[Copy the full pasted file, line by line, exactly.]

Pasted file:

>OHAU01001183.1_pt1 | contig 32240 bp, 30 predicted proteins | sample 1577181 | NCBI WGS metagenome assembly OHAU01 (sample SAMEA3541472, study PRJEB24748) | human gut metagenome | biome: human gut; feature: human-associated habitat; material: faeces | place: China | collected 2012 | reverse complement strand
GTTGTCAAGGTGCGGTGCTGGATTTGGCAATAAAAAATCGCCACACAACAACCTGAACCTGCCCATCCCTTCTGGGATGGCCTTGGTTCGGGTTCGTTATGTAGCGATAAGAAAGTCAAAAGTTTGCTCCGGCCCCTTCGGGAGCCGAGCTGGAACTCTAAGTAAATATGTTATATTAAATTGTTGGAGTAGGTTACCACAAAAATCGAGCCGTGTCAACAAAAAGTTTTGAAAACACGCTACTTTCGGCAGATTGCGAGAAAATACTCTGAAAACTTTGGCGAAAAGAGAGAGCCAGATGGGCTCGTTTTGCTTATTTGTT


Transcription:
>OHAU01001183.1_pt1 | contig 32240 bp, 30 predicted proteins | sample 1577181 | NCBI WGS metagenome assembly OHAU01 (sample SAMEA3541472, study PRJEB24748) | human gut metagenome | biome: human gut; feature: human-associated habitat; material: faeces | place: China | collected 2012 | reverse complement strand
GTTGTCAAGGTGCGGTGCTGGATTTGGCAATAAAAAATCGCCACACAACAACCTGAACCTGCCCATCCCTTCTGGGATGGCCTTGGTTCGGGTTCGTTATGTAGCGATAAGAAAGTCAAAAGTTTGCTCCGGCCCCTTCGGGAGCCGAGCTGGAACTCTAAGTAAATATGTTATATTAAATTGTTGGAGTAGGTTACCACAAAAATCGAGCCGTGTCAACAAAAAGTTTTGAAAACACGCTACTTTCGGCAGATTGCGAGAAAATACTCTGAAAACTTTGGCGAAAAGAGAGAGCCAGATGGGCTCGTTTTGCTTATTTGTT